Saturday, July 04, 2015

Solar Impulse lands in Hawaii. The next leg of the flight will be from Honolulu to Phoenix, Arizona.

Solar Impulse 2 (SI2), the first solar-powered aircraft in an attempt to fly around the world, safely landed at Kalaeloa Airport in Honolulu, Hawaii, at 5:51 a.m. local time (1551 GMT), Friday after 118-hour non-stop flight over Pacific.

Swiss explorer Andre Borshberg, the pilot, finally walked out of the cockpit after remaining there waiting for one more hour upon landing.

The SI2 finished the 8,200 kilometer of non-stop solo flight from Nagoya of Japan before it landed successfully at the Kalaeloa Airport in Honolulu.

The craft reached the sky of Honolulu at 2 a.m. local time ( 1200 GMT), but due to the poor light condition of the airport at night, it had to hover in the sky for four more hours before landing at dawn.

Hawaii is the eighth leg of the plane's 35,000-kilometer journey around the world that started from Abu Dhabi, United Arab Emirates, on March 9. It is piloted alternatively by Swiss explorers Andre Borschberg and Bertrand Piccard.

On the trip from Japan to Hawaii, Borschberg navigated alone for 118 hours, almost 5 days and nights, in an unheated and unpressurised cockpit, sleeping in bursts of 20 minutes while on autopilot.

"Can you imagine that a solar-powered airplane without fuel can now fly longer than a jet plane," Piccard said earlier, "This is a clear message that clean technologies can achieve impossible goals. "

The solar plane weighs about as much as a family sedan and has 17,000 solar cells across its wingspan. It took 12 years to build this solar plane.

The round-the-world trip is expected to take some 25 flight days, broken up into 12 legs at speeds between 50 kph and 100 kph.

On the way to Hawaii, its average speed was around 70 kph.

SI2 initially left Nanjing, China, on May 31 for Hawaii, but was forced to land in the central Japanese city of Nagoya due to " a wall of clouds" over the Pacific.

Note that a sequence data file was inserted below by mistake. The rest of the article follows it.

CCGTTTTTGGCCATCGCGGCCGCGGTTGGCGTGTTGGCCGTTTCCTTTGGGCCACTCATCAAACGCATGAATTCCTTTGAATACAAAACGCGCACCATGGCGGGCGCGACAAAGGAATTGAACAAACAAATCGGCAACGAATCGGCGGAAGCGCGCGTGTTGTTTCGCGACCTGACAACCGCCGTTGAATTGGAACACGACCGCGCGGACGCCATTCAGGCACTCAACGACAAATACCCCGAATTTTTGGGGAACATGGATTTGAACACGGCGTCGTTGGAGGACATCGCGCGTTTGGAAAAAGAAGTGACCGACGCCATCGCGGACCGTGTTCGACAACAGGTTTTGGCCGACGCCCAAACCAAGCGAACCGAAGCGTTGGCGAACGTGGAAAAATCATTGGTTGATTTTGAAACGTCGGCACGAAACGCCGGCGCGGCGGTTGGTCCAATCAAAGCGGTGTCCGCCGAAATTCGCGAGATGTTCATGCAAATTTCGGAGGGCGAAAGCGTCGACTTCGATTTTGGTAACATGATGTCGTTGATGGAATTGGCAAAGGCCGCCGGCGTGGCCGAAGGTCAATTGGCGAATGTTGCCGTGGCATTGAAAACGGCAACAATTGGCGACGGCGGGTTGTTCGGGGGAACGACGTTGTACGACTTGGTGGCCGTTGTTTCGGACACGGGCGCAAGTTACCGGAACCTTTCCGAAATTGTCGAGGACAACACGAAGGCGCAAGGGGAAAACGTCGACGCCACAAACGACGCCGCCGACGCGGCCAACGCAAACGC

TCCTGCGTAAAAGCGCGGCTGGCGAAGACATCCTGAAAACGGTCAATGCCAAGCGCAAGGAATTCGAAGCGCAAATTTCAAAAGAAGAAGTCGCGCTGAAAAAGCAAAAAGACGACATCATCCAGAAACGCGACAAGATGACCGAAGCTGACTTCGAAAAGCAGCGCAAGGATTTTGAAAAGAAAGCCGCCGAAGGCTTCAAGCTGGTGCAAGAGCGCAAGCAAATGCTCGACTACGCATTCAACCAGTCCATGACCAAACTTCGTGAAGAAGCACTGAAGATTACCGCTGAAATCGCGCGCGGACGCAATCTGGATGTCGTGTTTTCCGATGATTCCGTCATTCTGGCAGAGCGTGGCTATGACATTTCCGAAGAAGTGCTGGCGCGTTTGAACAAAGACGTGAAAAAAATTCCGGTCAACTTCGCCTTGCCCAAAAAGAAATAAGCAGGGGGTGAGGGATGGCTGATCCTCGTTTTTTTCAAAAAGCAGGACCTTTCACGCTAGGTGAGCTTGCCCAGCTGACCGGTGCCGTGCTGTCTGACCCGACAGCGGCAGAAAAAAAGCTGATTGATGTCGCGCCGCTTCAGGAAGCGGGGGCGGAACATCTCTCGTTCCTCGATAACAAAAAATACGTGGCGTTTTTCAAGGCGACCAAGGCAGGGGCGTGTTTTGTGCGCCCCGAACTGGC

The next leg of the flight will be from Honolulu to Phoenix, Arizona, and from there Borschberg and Piccard will fly together across the Atlantic on a return path to Abu Dhabi. 

  Xinhua -
3- 4/7/15

1 comment:

  1. Solar Impulse grounded until 2016...

    The Swiss team trying to fly a solar-powered plane around the world has abandoned its effort for this year.

    Its Solar Impulse vehicle's batteries were damaged on the last leg of the journey from Japan to Hawaii and will take several months to repair.

    The aircraft will be kept at its Pacific stop-over at Kalaeloa airport while the maintenance is undertaken.

    Once the work is done there will be some test flights before the global quest resumes in 2016, the team says.

    That is likely to be in April, and would see Solar Impulse fly from Hawaii to the West Coast of the US.

    It should then have a sizeable weather window to try to cross America, the Atlantic, and make its way back to Abu Dhabi, UAE, where the circumnavigation began in March this year.

    The suspension will be a disappointment but the project has already met a number of its key objectives.............


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